June 2019

Thursday, June 20, 2019 - 7:00pm

Porter Square Neighbors Association:
Minutes of the June 20, 2019 meeting

Some meetings don’t really get started until they are almost over. This was one of those meetings.

Two speakers addressed the topic of responding to climate change.

  • Audrey Schulman, executive director of the Home Energy Efficiency Team (HEET)
  • Seth Federspiel, Net Zero Energy Planner for Cambridge CCD

Ms. Schulman described her own path through the response most of us have to this prospect—depression, helplessness, fear—to action. She began by learning about and applying every possible option for reducing the energy consumption in her home, making friends and neighbors aware of what she was doing and why. When could do no more there (she reduced consumption by 50%), she convened her neighbors to throw out ideas about what they might do collectively. To no one’s surprise, all the ideas they came up with required a level of money and skills that they did not have. What they decided to do was follow Ms. Schulman’s example, which would require them to learn how to do these things and to teach others. This is the mission of HEET.

She emphasized the three P’s, steps that anyone can take:

  1. Vote (the political)
  2. Arrange for an energy audit from Mass Save (the practical)
  3. Join a local group (the personal)

Mr. Federspiel, presented the Net Zero Action Plan developed under the Envision Cambridge effort. The objective of this plan is to phase out greenhouse gas emissions across the city in 25 years.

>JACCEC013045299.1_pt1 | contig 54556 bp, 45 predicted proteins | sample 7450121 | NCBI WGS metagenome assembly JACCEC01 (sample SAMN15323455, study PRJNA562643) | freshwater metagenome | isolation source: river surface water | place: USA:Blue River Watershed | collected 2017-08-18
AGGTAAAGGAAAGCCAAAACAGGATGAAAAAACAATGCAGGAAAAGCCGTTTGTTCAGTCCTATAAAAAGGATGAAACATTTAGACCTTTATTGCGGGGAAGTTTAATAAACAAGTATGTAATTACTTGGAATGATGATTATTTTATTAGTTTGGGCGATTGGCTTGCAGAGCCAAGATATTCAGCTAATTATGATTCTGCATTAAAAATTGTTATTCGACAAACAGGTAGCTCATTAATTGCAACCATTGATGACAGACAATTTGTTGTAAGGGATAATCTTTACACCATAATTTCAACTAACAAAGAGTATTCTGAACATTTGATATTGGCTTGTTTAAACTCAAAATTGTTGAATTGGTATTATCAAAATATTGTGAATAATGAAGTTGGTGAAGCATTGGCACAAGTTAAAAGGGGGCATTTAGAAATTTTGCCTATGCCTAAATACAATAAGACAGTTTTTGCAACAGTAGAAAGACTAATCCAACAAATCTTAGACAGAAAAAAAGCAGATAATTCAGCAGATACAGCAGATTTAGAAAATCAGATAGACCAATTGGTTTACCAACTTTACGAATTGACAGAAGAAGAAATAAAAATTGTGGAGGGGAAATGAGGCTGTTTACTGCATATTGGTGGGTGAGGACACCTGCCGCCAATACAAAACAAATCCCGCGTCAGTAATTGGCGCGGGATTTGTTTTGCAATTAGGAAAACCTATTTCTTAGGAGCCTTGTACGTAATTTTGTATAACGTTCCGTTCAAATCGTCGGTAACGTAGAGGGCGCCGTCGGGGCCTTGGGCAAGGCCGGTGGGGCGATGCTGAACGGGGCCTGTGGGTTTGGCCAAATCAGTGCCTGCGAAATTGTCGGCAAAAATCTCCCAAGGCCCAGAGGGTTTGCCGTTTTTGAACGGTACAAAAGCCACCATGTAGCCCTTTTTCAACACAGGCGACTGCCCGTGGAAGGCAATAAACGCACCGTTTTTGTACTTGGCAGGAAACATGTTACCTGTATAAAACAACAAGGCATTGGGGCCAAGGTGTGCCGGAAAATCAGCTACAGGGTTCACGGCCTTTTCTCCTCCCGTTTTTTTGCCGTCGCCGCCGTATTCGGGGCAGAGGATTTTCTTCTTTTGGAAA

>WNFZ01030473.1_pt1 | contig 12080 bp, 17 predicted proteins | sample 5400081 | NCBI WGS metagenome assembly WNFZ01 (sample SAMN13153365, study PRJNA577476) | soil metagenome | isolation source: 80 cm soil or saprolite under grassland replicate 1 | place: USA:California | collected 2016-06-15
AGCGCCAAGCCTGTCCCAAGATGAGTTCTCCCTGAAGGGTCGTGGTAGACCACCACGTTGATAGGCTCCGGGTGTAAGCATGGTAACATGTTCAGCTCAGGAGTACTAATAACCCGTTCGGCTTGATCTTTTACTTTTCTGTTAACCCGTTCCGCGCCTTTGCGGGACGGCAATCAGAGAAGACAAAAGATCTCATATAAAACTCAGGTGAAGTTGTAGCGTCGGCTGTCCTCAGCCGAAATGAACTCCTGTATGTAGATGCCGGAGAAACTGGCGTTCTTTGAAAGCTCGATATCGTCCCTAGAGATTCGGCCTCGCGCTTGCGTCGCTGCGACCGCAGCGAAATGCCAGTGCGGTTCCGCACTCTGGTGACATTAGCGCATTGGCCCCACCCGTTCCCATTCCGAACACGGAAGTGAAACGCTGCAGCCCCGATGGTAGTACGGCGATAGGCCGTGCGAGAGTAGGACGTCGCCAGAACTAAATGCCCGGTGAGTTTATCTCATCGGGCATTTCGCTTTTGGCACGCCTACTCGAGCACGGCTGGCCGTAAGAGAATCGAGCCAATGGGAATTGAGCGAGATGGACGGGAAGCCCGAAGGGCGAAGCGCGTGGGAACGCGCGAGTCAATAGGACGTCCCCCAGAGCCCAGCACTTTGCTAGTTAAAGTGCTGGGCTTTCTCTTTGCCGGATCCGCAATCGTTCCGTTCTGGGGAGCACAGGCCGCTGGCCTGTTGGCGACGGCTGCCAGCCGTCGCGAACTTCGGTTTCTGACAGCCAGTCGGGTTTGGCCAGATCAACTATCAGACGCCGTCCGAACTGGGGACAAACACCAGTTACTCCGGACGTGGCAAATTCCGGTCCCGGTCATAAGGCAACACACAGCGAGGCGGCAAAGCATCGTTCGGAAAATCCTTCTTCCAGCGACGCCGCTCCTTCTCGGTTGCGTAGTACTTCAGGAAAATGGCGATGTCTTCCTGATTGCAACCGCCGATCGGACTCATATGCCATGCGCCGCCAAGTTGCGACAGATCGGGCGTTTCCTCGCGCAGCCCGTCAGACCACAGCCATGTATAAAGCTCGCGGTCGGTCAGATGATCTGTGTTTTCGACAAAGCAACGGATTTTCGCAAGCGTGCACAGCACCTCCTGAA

The source of 80% of these emissions is natural gas used in buildings. The challenge is to harness enough energy from renewable sources to handle the peak demand periods, both daily and seasonally. An additional complication is that the considerably higher cost to homeowners of powering electrical appliances prompted MassSave to encourage the conversion to natural gas for many years. However, the improved performance of new high-efficiency electrical appliances can now more effectively compensate for the relatively higher cost of the power they require.

Because much of the information presented is provided in the report, I focused on the Q&A that followed. The report itself is available from this page of the city’s website:


Q: What does this mean for residential solar power?

A: The financial incentives from government programs to encourage conversion to solar are starting to drop. If you want to convert to solar, this is the best time to do so.


Q: Are there any programs to help residents afford energy retrofits?